The sound of the economy in Fremont County

The Tri City area of Fremont CountyThe “Tri City” area of Fremont County is made up of the tiny towns of Williamsburg, Rockvale and Coal Creek. The population of these towns is approx 1500 provided nobody left for vacation or has family visiting. Towns so small that they are difficult to find on a map. These towns are so tiny that the economy has had very little effect on them. Once coal mining towns their hay day is long gone.

At Central Ave and Oak Creek there is a side track. A set of railroad track that go nowhere. For the last several years empty train cars have just sat on them. Only once were they moved, to trim the weeks and shovel the collected dirt out from underneath them. Early September 2010 I noticed the train cars disappeared! One the way home at the intersection that had for some time held these big dark dinosours I could see down the track straight toward Pikes Peak!

What could be big news that the economy is moving again is just as much news to these 3 tiny towns. Why? These towns have houses very, very close to the tracks. While the train cars sat on the tracks these houses were not selling! Some would not appraise! One bank told me they could not lend because the houses were within so many feet of the track.

For years and years these sides tracks sat empty, covered in dirt and weeds. Most people in the areas forgot they were there. With the current appraisal standards protecting the potential homeowner as well as the banks, it’s hard to believe that the economy starting up again with have a big effect on Williamsburg, Rockvale and Coal Creek. No sitting train cars could mean houses start selling again.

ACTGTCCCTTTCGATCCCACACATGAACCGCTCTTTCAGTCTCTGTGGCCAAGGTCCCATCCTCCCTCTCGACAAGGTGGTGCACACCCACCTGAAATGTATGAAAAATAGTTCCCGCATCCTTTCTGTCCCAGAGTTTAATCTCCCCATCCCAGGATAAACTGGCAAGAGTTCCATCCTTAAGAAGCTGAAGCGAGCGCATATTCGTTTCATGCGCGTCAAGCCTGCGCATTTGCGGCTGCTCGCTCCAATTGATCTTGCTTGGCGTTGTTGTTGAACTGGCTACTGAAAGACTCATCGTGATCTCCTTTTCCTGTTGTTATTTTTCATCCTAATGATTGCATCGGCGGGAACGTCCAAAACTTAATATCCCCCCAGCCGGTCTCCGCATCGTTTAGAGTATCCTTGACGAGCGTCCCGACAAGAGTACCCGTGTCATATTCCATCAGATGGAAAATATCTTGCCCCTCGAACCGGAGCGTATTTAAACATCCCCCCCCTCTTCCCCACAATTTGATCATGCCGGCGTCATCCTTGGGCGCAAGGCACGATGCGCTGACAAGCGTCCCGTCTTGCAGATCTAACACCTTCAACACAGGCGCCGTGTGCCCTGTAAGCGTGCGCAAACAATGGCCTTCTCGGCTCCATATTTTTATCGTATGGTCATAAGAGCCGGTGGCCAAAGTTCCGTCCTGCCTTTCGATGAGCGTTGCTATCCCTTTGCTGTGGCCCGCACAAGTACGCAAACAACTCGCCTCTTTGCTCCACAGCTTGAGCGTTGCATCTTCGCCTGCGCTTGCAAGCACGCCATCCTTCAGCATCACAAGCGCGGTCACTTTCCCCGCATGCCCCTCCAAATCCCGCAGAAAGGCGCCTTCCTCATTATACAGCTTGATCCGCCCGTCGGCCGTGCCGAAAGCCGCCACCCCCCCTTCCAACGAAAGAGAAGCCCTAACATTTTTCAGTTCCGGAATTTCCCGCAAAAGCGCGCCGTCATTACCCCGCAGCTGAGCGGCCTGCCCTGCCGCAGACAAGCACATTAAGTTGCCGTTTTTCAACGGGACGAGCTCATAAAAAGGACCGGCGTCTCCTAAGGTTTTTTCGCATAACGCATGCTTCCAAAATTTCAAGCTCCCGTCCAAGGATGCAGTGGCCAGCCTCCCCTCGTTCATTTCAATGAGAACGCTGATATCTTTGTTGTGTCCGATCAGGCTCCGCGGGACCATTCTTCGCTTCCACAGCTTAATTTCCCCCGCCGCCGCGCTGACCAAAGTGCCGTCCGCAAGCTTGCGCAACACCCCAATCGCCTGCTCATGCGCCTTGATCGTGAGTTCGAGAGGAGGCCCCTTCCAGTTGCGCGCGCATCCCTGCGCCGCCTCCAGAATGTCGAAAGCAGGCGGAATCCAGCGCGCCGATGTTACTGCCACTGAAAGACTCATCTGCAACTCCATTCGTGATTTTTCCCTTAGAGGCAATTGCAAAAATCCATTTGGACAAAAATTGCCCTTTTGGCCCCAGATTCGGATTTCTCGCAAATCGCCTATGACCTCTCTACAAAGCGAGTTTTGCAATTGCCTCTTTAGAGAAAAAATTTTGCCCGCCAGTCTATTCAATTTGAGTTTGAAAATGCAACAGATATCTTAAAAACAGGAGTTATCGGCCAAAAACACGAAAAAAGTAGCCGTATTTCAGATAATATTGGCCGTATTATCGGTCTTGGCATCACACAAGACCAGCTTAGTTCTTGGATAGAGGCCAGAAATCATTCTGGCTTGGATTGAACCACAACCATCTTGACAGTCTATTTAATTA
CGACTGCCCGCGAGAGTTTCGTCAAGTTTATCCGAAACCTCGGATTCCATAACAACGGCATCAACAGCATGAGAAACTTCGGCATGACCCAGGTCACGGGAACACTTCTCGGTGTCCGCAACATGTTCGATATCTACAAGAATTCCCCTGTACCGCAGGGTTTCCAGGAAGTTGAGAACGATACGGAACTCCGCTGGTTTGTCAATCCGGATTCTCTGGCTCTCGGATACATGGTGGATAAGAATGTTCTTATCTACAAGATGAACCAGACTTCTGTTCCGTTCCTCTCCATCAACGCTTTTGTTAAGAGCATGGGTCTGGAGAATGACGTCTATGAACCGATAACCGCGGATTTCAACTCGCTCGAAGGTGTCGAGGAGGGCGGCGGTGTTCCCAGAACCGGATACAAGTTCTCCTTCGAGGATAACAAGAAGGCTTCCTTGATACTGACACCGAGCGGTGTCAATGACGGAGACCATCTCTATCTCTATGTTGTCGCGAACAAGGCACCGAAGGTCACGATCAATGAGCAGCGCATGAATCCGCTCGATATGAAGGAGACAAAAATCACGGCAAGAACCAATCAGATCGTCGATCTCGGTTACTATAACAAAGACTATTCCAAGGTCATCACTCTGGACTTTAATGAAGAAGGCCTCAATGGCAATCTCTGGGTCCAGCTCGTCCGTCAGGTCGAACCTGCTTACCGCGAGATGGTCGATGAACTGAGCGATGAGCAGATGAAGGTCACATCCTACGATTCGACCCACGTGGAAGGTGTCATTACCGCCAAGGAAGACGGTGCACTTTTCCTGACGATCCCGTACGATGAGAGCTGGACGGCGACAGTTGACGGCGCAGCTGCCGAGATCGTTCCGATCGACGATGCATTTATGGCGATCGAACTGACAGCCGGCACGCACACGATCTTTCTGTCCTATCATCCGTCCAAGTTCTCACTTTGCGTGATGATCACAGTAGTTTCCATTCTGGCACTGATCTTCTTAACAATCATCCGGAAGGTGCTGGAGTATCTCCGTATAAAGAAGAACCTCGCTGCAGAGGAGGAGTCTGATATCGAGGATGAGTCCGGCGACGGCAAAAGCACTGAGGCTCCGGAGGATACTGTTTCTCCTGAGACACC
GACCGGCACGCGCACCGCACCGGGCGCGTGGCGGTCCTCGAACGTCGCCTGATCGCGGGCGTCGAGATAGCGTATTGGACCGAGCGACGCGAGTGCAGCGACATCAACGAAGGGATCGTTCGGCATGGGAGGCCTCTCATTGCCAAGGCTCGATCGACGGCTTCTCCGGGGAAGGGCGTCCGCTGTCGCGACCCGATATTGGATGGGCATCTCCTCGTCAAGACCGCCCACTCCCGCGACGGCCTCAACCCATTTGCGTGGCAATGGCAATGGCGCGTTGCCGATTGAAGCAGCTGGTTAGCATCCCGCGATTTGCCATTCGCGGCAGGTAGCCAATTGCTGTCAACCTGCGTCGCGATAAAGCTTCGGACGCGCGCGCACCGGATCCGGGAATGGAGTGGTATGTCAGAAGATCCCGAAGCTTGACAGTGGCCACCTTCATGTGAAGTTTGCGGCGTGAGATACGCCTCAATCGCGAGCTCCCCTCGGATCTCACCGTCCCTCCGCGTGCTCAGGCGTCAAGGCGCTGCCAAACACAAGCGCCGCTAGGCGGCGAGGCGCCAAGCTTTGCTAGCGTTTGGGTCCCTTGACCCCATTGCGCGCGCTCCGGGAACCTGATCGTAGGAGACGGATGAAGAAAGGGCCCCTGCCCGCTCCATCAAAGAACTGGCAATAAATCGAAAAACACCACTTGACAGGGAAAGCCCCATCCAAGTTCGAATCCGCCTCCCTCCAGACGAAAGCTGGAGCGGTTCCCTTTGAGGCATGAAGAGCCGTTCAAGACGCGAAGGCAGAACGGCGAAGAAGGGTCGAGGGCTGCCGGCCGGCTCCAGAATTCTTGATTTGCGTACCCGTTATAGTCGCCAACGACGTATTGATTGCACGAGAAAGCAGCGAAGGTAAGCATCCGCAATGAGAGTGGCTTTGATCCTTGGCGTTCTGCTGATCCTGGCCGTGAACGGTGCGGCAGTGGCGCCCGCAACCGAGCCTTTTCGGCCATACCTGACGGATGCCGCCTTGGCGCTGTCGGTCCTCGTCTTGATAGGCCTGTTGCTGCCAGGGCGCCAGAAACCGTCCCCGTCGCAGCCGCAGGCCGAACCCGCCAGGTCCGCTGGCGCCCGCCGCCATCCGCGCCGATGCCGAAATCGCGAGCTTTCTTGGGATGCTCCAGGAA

In the month of August (2010) 4 houses sold in the “Tri City” area for an average of $132,000 the lowest priced at $44,000. While not a huge boom in most peoples eyes this is a signifacant change in the area.

If you are interested in buying or selling property feel free to contact Dena Stevens REALTOR.

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About Dena Stevens (719) 369.9087

Putting the ‘real’ into REALTOR since 2004

Ask about vacant land, ranch land or residential properties.

Loyalty and devotion are things buyers and sellers expect from their Realtor as well as the fiduciary responsibility of due diligence. Dena is a certified Ecobroker, focused on sustainability, energy efficiency and the environment and is a Certified Sales Professional from the Association of Home Builders.

Specialties: A client once said “you put the ‘real’ into REALTOR” to me. I took it as a complement and I’ve been using it ever since, I’m a no nonsense kind of person. I’ve been helping people buy and sell real estate since 2004.
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One Response to The sound of the economy in Fremont County

  1. a lender said they could not fund a home because it sat too close to the tracks? could be a blog post here for you – this should never be the issue – my guess is that the lender could not do the loan for another reason and they gave you a story like this because the did not want to admit they had not done their job in the first place…. either the buyer or something else about the property did not work for the loans they had available…. I once heard a story about a loan not closing because there was a power pole in the back yard….the real truth was the lender had never checked the job history and the buyer had only been working for about 3 months.